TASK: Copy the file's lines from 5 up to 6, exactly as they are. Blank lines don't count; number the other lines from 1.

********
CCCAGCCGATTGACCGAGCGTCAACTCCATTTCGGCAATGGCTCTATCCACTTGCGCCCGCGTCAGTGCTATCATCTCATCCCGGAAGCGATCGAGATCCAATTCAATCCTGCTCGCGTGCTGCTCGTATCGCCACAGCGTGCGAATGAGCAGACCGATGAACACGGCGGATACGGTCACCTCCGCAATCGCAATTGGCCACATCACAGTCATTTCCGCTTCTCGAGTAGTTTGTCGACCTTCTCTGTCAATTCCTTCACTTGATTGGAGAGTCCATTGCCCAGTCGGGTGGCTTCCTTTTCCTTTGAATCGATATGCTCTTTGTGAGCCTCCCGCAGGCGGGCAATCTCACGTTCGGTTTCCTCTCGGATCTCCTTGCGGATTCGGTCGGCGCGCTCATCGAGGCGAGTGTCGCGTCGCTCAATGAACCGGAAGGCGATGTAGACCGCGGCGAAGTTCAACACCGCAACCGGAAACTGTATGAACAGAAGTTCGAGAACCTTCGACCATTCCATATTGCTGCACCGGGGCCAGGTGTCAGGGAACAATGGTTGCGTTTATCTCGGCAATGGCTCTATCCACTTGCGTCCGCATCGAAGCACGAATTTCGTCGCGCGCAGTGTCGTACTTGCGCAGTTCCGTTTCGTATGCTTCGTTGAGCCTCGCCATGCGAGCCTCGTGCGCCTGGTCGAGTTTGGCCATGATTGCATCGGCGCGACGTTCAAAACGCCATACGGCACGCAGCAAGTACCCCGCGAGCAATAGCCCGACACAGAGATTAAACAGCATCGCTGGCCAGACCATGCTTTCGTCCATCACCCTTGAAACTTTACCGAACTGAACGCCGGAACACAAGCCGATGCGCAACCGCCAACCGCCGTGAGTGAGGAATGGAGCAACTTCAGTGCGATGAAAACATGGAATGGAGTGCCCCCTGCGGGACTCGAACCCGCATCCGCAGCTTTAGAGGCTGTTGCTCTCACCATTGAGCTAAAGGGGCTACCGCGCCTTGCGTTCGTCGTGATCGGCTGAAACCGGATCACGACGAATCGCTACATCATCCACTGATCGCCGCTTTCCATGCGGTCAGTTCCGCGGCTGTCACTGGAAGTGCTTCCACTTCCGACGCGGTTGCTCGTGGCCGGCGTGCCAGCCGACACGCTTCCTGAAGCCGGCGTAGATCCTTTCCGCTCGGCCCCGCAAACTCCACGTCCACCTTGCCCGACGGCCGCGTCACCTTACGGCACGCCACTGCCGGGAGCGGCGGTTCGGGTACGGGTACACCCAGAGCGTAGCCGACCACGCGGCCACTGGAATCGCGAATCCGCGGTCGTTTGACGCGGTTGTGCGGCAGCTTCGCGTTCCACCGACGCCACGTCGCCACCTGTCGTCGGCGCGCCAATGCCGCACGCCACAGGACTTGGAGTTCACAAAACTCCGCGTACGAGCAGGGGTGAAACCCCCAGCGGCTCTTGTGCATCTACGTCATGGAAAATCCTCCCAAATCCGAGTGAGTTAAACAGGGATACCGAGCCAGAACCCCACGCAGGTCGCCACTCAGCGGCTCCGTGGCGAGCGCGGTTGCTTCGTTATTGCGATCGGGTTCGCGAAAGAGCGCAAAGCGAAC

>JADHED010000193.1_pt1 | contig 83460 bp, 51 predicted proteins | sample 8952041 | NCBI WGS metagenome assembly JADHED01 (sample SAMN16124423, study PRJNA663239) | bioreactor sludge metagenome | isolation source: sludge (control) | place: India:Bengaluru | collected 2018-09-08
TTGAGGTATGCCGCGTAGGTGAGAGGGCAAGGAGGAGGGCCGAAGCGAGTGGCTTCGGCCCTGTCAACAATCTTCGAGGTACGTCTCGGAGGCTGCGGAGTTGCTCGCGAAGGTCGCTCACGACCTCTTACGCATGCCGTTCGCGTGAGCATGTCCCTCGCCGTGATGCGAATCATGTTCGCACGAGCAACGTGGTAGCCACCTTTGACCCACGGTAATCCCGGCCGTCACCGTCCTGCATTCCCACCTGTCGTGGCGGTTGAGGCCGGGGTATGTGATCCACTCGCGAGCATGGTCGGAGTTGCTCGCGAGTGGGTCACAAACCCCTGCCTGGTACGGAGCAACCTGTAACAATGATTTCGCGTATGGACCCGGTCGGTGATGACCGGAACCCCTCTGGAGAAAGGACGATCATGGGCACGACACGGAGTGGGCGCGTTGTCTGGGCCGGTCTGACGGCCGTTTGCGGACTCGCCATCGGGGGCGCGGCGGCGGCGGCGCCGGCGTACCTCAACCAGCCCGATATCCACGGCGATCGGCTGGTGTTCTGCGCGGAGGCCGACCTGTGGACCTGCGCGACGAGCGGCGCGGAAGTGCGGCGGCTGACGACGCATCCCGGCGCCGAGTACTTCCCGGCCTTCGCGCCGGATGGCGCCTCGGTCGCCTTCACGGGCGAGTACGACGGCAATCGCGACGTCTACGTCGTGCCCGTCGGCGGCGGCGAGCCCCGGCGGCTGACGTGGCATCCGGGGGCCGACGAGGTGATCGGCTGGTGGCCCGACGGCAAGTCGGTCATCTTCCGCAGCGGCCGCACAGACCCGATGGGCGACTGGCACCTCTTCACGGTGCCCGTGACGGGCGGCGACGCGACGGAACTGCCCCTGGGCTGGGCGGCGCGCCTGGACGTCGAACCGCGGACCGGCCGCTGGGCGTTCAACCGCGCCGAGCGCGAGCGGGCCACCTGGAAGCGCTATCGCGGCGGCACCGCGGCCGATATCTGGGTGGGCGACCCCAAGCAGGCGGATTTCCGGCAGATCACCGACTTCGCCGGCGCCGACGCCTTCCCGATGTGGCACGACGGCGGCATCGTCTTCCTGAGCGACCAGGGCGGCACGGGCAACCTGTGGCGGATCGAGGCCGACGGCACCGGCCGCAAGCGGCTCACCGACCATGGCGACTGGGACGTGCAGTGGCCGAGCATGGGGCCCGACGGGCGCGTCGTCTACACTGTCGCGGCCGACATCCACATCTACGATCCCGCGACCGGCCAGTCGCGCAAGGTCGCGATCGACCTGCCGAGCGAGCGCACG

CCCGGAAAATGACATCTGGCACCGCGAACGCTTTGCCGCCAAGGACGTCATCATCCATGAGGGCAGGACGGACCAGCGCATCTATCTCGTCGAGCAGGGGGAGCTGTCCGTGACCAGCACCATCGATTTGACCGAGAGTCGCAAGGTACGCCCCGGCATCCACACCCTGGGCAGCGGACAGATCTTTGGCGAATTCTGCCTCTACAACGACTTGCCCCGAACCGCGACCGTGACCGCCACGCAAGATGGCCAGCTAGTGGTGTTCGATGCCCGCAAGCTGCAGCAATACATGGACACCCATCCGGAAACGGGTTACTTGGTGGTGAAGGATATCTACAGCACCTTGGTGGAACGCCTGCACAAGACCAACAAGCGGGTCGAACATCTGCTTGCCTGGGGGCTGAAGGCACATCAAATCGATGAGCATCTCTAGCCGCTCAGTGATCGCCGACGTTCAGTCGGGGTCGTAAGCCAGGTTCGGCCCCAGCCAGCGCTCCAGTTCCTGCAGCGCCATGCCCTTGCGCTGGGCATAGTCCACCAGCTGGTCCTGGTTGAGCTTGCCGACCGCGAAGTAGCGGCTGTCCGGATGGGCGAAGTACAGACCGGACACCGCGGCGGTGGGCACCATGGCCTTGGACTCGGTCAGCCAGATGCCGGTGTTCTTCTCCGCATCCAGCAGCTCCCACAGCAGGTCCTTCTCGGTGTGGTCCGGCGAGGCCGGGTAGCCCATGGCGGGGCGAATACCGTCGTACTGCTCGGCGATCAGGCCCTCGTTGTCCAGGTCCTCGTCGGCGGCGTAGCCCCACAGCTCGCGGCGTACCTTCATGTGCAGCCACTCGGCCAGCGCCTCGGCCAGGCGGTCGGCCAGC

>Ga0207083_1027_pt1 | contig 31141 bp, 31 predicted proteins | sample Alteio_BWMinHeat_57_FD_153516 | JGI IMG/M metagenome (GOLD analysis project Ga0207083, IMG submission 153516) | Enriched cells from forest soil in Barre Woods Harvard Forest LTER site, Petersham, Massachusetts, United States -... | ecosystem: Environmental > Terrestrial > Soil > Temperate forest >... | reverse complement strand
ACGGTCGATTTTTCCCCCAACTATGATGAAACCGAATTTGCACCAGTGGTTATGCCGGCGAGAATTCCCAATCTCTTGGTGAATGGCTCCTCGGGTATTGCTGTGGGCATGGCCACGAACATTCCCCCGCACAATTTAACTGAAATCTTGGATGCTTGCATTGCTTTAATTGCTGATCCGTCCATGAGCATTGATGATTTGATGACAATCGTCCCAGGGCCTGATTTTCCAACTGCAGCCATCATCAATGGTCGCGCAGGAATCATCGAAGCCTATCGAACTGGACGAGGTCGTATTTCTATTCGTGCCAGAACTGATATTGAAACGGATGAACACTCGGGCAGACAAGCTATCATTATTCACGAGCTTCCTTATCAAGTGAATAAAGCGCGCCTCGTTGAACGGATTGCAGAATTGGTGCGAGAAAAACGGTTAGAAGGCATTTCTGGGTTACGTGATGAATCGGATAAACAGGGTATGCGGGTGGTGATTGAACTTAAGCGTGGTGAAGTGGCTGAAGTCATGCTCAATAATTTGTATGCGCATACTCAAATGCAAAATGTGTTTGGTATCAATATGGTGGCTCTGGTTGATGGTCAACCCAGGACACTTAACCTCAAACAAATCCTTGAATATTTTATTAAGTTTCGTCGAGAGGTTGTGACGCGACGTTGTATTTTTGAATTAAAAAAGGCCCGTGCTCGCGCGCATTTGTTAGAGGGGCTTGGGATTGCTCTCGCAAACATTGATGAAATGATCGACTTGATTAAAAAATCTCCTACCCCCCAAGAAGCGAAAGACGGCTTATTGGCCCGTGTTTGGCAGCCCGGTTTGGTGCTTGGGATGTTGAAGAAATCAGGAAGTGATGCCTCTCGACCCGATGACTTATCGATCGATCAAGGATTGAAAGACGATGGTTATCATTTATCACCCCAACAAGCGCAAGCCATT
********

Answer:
>Ga0207083_1027_pt1 | contig 31141 bp, 31 predicted proteins | sample Alteio_BWMinHeat_57_FD_153516 | JGI IMG/M metagenome (GOLD analysis project Ga0207083, IMG submission 153516) | Enriched cells from forest soil in Barre Woods Harvard Forest LTER site, Petersham, Massachusetts, United States -... | ecosystem: Environmental > Terrestrial > Soil > Temperate forest >... | reverse complement strand
ACGGTCGATTTTTCCCCCAACTATGATGAAACCGAATTTGCACCAGTGGTTATGCCGGCGAGAATTCCCAATCTCTTGGTGAATGGCTCCTCGGGTATTGCTGTGGGCATGGCCACGAACATTCCCCCGCACAATTTAACTGAAATCTTGGATGCTTGCATTGCTTTAATTGCTGATCCGTCCATGAGCATTGATGATTTGATGACAATCGTCCCAGGGCCTGATTTTCCAACTGCAGCCATCATCAATGGTCGCGCAGGAATCATCGAAGCCTATCGAACTGGACGAGGTCGTATTTCTATTCGTGCCAGAACTGATATTGAAACGGATGAACACTCGGGCAGACAAGCTATCATTATTCACGAGCTTCCTTATCAAGTGAATAAAGCGCGCCTCGTTGAACGGATTGCAGAATTGGTGCGAGAAAAACGGTTAGAAGGCATTTCTGGGTTACGTGATGAATCGGATAAACAGGGTATGCGGGTGGTGATTGAACTTAAGCGTGGTGAAGTGGCTGAAGTCATGCTCAATAATTTGTATGCGCATACTCAAATGCAAAATGTGTTTGGTATCAATATGGTGGCTCTGGTTGATGGTCAACCCAGGACACTTAACCTCAAACAAATCCTTGAATATTTTATTAAGTTTCGTCGAGAGGTTGTGACGCGACGTTGTATTTTTGAATTAAAAAAGGCCCGTGCTCGCGCGCATTTGTTAGAGGGGCTTGGGATTGCTCTCGCAAACATTGATGAAATGATCGACTTGATTAAAAAATCTCCTACCCCCCAAGAAGCGAAAGACGGCTTATTGGCCCGTGTTTGGCAGCCCGGTTTGGTGCTTGGGATGTTGAAGAAATCAGGAAGTGATGCCTCTCGACCCGATGACTTATCGATCGATCAAGGATTGAAAGACGATGGTTATCATTTATCACCCCAACAAGCGCAAGCCATT